Courtesy of Ninety Miles From Tyranny, and in “honor” of National Grouch Day:
But of course, that was:
- Before the “New Frontier;”
- Before the “Great Society;”
- Before the Vietnam War;
- Before Watergate;
- Before the Arab Oil Embargoes;
- Before the Seventies and “America’s Suicide Attempt.” (Cf. Paul Johnson)
It was also before Richard Nixon closed the gold window on Europe’s fingers: August 15, 1971, when the last linkages between the dollar and gold were severed. That allowed inflation to remove what little purchasing power still attached to the dollar. Ever since then, two incomes have been required for all but the genuinely wealthy. With the proliferation of luxury goods and conveniences that everyone simply “must have” and the decision to treat children as minor royalty immune to discipline, the two-income family was cemented firmly into place.
The one-income family was made possible by self-restraint and deferred gratification. One-income families didn’t eat in restaurants more than once or twice a year. Mom made the family’s meals; she seldom used packaged prepared foods to do so. They didn’t buy designer clothes or every imaginable gewgaw, neither for themselves nor for their children. Dad maintained the house and yard and Mom did the cleaning, not paid hirelings. They had one car and at most one television. Weekend entertainment was likely to be family-oriented, perhaps kids’ sports contests.
I should mention this as well: There was no presumption that all the kids simply had to have college degrees.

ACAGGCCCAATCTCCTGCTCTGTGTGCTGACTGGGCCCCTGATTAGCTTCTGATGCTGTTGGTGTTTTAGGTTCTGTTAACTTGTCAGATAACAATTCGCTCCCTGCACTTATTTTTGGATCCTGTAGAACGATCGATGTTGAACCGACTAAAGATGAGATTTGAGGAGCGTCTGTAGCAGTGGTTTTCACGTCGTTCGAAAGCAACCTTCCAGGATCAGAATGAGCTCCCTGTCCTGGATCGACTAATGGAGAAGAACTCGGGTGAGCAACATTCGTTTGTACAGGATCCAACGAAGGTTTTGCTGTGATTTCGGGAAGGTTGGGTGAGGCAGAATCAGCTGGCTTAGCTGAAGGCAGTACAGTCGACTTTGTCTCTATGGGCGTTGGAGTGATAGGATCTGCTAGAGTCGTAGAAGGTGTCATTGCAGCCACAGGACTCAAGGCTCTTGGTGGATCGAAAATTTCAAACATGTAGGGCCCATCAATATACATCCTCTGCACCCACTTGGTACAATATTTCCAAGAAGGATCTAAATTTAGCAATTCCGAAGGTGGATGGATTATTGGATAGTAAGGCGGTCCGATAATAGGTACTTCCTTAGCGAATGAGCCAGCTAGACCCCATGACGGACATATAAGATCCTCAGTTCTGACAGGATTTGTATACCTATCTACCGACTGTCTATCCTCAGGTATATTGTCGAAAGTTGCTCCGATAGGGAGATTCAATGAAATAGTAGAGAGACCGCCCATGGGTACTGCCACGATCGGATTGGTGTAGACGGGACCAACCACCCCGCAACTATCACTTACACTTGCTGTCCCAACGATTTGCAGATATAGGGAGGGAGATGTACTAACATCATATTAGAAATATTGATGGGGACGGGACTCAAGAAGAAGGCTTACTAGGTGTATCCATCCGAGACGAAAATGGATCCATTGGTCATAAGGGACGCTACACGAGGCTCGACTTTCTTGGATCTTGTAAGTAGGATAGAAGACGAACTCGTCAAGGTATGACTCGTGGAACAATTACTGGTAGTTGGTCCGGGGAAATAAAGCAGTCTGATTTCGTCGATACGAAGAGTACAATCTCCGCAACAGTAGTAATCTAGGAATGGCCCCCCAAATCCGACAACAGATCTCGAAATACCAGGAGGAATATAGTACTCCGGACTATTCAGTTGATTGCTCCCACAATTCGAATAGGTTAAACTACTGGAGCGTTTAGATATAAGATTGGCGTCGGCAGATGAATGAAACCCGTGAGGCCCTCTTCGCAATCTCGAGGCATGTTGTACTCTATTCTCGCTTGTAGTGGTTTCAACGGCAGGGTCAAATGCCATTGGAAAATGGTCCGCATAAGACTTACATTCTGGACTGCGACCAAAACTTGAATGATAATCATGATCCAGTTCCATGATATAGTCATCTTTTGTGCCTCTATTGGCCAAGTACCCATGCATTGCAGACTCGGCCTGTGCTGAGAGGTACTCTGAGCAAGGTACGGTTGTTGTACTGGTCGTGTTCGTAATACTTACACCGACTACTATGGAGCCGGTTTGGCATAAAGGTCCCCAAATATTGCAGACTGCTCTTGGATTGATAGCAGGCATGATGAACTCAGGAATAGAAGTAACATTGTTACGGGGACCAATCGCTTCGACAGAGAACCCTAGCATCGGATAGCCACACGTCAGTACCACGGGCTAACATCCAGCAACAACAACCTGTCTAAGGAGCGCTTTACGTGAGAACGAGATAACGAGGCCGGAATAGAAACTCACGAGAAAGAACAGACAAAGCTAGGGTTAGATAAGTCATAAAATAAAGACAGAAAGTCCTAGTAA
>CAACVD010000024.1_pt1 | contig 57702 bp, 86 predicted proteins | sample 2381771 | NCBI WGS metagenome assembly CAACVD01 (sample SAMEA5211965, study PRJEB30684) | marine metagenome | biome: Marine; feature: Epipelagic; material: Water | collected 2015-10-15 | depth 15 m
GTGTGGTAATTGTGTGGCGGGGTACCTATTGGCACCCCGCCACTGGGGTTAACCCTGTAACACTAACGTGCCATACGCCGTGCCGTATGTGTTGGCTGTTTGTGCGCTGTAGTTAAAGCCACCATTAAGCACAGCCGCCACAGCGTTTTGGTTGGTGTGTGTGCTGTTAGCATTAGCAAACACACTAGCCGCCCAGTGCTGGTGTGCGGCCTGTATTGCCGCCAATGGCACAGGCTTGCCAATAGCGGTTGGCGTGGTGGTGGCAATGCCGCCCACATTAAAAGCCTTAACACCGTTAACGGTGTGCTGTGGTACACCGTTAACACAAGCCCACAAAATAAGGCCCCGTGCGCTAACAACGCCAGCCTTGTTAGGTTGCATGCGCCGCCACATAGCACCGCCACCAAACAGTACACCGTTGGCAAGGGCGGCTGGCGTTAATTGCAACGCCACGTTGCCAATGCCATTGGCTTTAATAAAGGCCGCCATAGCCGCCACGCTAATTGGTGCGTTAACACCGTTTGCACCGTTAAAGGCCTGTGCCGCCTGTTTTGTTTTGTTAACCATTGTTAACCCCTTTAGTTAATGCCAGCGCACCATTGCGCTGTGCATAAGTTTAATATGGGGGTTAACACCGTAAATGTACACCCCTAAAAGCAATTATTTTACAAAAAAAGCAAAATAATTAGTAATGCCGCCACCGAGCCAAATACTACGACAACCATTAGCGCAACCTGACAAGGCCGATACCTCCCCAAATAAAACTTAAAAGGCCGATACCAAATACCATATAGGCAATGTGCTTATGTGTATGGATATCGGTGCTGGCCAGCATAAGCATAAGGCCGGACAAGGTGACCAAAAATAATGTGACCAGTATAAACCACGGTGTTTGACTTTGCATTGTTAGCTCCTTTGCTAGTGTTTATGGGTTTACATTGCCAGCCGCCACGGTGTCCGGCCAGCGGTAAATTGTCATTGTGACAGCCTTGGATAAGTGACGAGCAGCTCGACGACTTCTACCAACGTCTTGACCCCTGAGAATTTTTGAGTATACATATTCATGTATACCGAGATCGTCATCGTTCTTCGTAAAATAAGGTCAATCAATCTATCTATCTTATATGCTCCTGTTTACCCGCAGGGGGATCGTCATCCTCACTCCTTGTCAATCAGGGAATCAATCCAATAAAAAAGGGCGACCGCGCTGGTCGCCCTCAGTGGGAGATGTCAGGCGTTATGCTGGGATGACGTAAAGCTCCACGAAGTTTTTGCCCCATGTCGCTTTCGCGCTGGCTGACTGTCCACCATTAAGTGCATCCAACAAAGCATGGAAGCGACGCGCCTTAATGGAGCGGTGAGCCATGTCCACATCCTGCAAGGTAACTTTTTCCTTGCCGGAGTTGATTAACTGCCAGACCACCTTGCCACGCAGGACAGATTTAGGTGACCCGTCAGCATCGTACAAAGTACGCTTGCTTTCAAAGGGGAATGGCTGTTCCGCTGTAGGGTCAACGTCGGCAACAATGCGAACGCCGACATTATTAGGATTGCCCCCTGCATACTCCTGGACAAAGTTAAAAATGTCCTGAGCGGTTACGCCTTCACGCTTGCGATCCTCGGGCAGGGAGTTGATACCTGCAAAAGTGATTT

We are not capable of being one-income families. We are too self-indulgent. While we are more averse to actual work than any generation of our forebears, we are nevertheless determined to “have it all” and “have it now.” And we are far too prone to blame our deficiencies and defaults on “society.”
At the time this mini-grump was composed, “Society” could not be reached for comment, so I stepped up. But do have a nice day.
UPDATE: Whoops! Almost forgot. Does anyone else here remember Berkeley Breathed and “Bloom County?”
We should have listened. We didn’t. Verbum sat sapienti.
The average guy didn’t go to work in a suit and tie. He worked a physically demanding job, many of which required a high level of skill and training.
By comparison, most women had working conditions – before and after marriage, that were relatively comfortable.
Yes, that’s very much worth mentioning.
I remember that ad as clearly as if it was yesterday. I just wouldn’t have thought of it in this context.
Berkeley Breathed had a way of intimating things to his readers that was occasionally too subtle for the “two digit” crowd to get the substance. Conveying an idea through comic artwork is hard, especially when the idea cross-cuts the “narrative” the barons of our culture are at pains to establish.